Reading Police Records for Amusement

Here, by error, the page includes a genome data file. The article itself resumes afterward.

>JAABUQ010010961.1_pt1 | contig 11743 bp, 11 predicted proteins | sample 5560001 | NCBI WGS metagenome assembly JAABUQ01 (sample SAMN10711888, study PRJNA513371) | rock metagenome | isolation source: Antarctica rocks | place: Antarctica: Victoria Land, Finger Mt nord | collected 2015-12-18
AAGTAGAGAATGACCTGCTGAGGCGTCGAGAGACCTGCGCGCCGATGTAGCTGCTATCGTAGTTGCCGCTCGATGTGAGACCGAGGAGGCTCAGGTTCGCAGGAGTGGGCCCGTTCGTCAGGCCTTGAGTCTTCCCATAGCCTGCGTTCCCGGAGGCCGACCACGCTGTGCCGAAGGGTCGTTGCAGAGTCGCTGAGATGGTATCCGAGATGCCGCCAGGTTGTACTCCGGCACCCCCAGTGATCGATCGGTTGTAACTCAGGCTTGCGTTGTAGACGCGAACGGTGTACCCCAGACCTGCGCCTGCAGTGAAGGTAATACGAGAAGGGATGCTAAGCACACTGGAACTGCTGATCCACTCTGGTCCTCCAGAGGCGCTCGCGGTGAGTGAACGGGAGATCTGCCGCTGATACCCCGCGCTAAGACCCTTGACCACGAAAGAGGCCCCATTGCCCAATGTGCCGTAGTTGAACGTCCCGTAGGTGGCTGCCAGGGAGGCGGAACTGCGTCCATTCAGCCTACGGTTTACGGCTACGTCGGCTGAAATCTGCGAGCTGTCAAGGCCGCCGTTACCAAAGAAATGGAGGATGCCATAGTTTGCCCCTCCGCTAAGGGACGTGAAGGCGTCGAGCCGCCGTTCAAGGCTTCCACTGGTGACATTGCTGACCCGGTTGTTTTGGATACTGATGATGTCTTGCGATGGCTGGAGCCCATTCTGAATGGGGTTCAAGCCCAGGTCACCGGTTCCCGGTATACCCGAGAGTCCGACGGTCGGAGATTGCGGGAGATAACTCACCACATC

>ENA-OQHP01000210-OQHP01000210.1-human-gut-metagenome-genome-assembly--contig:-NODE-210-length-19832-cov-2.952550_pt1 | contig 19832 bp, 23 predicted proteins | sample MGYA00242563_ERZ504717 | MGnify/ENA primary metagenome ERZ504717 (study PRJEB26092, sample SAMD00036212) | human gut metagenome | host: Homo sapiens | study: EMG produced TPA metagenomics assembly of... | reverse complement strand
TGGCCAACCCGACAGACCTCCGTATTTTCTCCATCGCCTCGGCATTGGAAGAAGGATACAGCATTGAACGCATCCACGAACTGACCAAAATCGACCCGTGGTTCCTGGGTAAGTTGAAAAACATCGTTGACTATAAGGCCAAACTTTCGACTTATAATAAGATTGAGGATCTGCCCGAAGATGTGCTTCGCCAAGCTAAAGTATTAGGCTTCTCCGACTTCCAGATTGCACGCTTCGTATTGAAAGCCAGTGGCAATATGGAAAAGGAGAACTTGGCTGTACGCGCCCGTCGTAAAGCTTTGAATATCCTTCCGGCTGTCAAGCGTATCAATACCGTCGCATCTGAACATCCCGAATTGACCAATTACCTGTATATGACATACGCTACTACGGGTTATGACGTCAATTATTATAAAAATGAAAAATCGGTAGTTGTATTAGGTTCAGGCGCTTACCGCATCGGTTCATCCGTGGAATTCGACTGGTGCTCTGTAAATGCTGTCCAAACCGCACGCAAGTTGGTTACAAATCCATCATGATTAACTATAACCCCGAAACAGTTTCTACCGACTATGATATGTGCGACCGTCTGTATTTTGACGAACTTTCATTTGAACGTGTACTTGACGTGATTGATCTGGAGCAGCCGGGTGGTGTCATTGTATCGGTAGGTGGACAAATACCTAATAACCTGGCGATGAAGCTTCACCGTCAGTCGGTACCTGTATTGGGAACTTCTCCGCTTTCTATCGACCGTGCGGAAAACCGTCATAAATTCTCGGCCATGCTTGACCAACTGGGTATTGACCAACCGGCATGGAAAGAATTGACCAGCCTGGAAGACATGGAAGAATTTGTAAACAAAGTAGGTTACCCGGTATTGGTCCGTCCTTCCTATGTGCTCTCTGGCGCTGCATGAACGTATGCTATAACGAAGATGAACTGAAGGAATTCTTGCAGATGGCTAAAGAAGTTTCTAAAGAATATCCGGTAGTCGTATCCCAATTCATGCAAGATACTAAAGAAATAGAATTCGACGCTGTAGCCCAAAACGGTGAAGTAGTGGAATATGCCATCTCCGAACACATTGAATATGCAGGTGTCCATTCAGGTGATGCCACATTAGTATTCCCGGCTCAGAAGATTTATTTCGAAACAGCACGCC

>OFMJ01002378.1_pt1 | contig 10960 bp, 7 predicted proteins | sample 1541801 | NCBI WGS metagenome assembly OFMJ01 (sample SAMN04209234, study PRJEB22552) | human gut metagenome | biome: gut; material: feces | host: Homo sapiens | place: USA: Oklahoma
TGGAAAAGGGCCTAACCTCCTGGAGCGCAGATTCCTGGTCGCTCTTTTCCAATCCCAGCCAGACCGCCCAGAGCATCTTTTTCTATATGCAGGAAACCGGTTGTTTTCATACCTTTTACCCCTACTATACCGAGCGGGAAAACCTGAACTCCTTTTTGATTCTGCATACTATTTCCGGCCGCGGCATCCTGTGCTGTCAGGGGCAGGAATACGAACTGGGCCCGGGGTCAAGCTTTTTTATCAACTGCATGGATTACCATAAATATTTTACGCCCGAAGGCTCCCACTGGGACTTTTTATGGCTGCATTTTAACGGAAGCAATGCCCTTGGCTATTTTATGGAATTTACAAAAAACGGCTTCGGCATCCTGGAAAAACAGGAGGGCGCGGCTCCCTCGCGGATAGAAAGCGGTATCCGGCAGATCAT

“…when that libertine Sartine followed the citizens of Paris practically into their bedroom to learn the shameful secrets of the night, he did it to amuse his king, the king even more libertine than his chief of police. Sartine was doing this to provide his master with examples and excuses, as if that one needed any.” Pierre Louis Manuel refers here to Antoine de Sartine, Lieutenant General of Police and his famous Journal of the Police Inspectors, out of which the latter provided excerpts for the amusement of the king. The surviving part of the Journal, 1761-1764, is very factual; for example, on 2 December an entry states laconically:  rue de Perl, a ninety-year-old woman gave birth; or on 28 April M. Anjoran had contracted an STD from his wife. Louis XV did use some of that information; for example, when Bishop Tarbes, whose carriage got into an accident somewhere between Versailles and Paris, had given a ride to his victim, Madame Gourdan, a famous Parisian prostitute; the king did not miss an opportunity to make a remark that not every charity is worth doing and furthermore it is even doubtful that some of them will count as such.

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